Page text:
A Day in the Life

By Sreya Kumpatia

Sreya Kumpatla, a senior majoring in aerospace engineering, traveled west for the summer of 2022 to Pasadena, California, for an internship with NASA’s Jet Propulsion Laboratory. Kumpatla interned for Payloads and Small Spacecraft Mechanical Engineering Section within the Mechanical Engineering, Fabrication, and Test Division. She shares a day from her experience, which led to a full-time job as a systems engineer at JPL following her 2023 graduation.

Sreya Kumpatia pointing to a chart with the heading "Payload and Small Spacecraft"


Armed with a banana and my first cup of coffee, I would spend the first hour sifting through my emails, going through the many Post-it notes from the day before, and catching up with my co-workers. I worked on the end effector of the robotic arm transfer system, which is a part of the capture, containment, and return system of the Earth return orbiter, a mission under the larger campaign called Mars Sample Return, which aims to transport samples the Perseverance rover collects on the Martian surface back to Earth. I worked on a lot on the specifics, and being so “down in the weeds,” as industry people tend to call it, gave me a lot of appreciation for how many different teams collaborate to make the entire mission come together and work in conjunction.


Some days, we had a 10 a.m. meeting, and I prepared by opening up the CAD model of the end effector to see how it’s changed from the previous day. That way, I’d be prepared in meetings if it came up. The meetings were a great way to catch up with other members, and we talked about how the design of our mechanism was evolving. I always enjoyed seeing how creative and analytical our team was. It’s such a good glimpse into how an engineering team operates.

After getting out of a meeting, invigorated and inspired, I would go straight to my desk and pick back up on my task. I often had multiple tasks running in parallel so that when one finished, I could hop onto another without losing momentum.

Lunch table at JPL


Most JPLers break exactly at noon for lunch and head over to the Mall, a beautiful, wide-open space with a coffee cart, dozens of tables, and green spaces. It’s opposite to the cafeteria, which has so many food options—a custom pizza station, taco bowls, a multicultural grill, sushi, and poke bowls. Some interns designated a few of the tables as the mega-intern table, so I would grab my lunch and head there to catch up, chat, and joke around with interns from across JPL. It’s a lot of fun, and I really enjoyed that quality time to bond with other students from across the country and the world.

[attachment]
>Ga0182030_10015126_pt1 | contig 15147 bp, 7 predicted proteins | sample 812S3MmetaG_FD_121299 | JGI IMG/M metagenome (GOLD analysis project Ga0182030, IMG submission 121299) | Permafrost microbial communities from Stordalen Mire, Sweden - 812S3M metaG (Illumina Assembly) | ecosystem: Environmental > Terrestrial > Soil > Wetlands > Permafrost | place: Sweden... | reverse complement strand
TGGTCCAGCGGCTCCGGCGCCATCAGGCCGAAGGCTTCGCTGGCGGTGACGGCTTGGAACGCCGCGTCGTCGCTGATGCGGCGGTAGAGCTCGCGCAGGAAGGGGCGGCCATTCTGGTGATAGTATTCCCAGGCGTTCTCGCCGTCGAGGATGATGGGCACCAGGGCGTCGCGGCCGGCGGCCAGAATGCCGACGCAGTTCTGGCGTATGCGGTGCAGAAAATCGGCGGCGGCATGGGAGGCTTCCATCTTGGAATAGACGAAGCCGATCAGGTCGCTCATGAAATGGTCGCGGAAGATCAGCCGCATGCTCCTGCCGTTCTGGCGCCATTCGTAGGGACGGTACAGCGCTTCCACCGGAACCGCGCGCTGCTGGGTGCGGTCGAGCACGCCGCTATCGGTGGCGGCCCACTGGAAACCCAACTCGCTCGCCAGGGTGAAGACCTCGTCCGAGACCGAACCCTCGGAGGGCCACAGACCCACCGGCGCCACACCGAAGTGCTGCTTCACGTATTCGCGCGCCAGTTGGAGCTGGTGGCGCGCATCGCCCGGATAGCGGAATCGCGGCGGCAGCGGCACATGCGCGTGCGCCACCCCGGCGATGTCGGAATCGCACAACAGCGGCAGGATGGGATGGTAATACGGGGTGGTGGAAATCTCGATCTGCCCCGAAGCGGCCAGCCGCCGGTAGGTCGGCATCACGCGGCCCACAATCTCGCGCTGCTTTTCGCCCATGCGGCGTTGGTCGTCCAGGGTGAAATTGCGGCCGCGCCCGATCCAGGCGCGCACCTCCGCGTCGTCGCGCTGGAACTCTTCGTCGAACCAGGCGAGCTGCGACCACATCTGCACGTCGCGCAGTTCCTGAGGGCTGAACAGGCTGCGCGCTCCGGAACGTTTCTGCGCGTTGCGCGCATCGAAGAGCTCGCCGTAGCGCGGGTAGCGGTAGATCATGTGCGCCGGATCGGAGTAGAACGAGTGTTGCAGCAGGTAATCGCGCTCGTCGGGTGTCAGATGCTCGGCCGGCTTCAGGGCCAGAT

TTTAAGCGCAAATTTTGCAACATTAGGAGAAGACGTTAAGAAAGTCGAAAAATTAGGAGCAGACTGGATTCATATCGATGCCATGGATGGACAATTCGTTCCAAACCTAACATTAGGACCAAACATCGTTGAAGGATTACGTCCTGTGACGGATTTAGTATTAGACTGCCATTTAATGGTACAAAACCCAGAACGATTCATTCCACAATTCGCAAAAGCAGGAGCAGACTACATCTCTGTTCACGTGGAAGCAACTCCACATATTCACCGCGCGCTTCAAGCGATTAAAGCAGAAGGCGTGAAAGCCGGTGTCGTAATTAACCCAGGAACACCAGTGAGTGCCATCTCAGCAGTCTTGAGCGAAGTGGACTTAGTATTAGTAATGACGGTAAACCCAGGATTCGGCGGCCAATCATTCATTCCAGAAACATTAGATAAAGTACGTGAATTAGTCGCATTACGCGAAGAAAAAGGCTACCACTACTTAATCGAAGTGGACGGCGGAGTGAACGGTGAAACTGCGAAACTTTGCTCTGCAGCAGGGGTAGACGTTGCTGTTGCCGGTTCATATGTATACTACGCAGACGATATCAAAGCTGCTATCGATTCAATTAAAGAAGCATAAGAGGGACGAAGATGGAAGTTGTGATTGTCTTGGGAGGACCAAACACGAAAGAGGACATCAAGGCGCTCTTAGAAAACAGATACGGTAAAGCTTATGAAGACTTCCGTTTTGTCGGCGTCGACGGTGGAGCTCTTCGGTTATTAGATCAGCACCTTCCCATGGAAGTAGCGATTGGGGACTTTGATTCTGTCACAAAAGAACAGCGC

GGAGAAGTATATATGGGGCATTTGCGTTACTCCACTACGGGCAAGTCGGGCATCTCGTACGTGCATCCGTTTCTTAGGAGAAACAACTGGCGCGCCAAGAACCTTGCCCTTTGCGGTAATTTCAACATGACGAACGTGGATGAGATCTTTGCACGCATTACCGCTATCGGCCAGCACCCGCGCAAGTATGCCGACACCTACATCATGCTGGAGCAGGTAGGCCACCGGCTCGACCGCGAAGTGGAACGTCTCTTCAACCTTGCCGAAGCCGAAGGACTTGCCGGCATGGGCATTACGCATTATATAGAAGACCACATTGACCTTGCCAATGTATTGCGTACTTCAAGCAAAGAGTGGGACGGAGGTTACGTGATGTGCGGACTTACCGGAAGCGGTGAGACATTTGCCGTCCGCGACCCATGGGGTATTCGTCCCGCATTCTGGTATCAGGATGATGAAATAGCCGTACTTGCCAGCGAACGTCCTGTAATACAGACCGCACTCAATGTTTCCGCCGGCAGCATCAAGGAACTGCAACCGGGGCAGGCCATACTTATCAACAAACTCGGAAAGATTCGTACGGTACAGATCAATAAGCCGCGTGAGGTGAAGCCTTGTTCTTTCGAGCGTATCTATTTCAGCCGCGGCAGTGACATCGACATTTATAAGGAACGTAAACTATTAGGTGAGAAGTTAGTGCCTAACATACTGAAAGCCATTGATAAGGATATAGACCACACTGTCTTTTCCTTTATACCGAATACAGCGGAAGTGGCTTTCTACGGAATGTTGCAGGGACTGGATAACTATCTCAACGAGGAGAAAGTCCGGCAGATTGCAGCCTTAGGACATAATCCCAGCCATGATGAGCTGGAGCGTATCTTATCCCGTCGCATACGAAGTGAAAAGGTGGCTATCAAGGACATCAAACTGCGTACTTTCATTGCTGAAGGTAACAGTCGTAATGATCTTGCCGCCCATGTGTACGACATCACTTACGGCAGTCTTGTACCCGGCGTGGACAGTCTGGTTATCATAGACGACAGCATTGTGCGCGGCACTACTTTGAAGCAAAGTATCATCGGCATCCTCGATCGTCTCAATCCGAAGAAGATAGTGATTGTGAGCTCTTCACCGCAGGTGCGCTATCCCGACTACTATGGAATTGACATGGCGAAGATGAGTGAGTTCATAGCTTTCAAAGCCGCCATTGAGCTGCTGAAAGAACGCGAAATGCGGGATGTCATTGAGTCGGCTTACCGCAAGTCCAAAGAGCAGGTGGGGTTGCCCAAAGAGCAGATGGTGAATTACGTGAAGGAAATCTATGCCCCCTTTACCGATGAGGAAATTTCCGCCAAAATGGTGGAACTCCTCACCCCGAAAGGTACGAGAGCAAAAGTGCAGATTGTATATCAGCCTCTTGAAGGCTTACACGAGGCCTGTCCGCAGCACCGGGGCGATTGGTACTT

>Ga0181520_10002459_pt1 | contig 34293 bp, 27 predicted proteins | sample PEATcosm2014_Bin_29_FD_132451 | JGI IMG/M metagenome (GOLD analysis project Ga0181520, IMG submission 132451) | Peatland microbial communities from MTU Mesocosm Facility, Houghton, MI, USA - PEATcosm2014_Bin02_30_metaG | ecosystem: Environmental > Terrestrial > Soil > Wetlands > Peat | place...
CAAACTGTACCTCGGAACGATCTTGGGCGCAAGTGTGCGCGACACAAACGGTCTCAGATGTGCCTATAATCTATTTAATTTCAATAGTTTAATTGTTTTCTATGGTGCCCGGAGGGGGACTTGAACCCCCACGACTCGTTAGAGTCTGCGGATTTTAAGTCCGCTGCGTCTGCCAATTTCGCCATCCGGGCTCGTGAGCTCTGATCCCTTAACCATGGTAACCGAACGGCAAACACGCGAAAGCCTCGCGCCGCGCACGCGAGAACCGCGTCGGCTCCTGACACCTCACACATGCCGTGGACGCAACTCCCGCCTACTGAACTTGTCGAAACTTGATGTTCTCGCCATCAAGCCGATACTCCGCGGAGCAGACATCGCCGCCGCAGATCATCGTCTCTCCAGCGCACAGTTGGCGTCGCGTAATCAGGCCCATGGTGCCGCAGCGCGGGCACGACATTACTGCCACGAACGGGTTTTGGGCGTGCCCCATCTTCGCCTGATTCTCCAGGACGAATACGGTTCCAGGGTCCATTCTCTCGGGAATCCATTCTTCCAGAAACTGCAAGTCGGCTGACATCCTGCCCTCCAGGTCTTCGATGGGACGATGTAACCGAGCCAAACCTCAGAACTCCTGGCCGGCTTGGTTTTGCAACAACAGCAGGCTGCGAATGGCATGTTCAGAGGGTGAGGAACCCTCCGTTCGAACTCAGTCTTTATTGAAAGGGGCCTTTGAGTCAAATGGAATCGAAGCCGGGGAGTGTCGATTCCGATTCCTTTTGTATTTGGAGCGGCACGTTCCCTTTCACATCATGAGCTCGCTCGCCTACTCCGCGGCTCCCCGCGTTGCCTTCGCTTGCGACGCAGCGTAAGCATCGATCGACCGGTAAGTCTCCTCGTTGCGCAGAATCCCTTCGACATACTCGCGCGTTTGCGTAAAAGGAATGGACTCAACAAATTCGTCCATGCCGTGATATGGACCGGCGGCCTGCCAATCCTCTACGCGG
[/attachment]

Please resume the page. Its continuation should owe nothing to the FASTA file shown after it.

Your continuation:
Robot working in a shop environment

1 p.m.

Usually after lunch, there’s not any meetings immediately afterwards,
and that’s a nice open slot for interns! We were very much encouraged to explore the lab and see the all the cool exhibits as part of the public-access museums, as well as any tours of cool facilities! My favorite tours were the Mars Yard, where they have twin rovers of Curiosity and Perseverance that they drive around in order to test activities before sending those commands to the actual rovers on Mars, and the tour on the floor of the high bay, where I got to dress up in a clean suit in order to safely enter and view the NISAR spacecraft up close with all the integration and test engineers!

2 p.m.

JPL enjoys informing its own members about different aspects of proposed or current missions, and puts on really cool talks! Usually I attended at least one every week. The talks range widely from topic to topic, including Voyager’s end game, the evolution of the sample return helicopters as a part of Mars Sample Return, and even a talk given by astronaut Christina Koch in order to celebrate the fourth anniversary of JPL’s Cold Atom Lab, which is currently aboard the International Space Station.

3–4 p.m.

Usually there’s one last meeting. Often it would be a one-on-one meeting with someone on my team or another engineer who could help me with my tasks. While a lot of my internship was testing my own abilities to problem solve, my favorite thing about JPL is how willing people are to guide you and help you learn rather than make you fend for yourself. I got to meet with incredibly talented and wise engineers that helped me understand any issues I had and helped me think of viable solutions I could investigate further.

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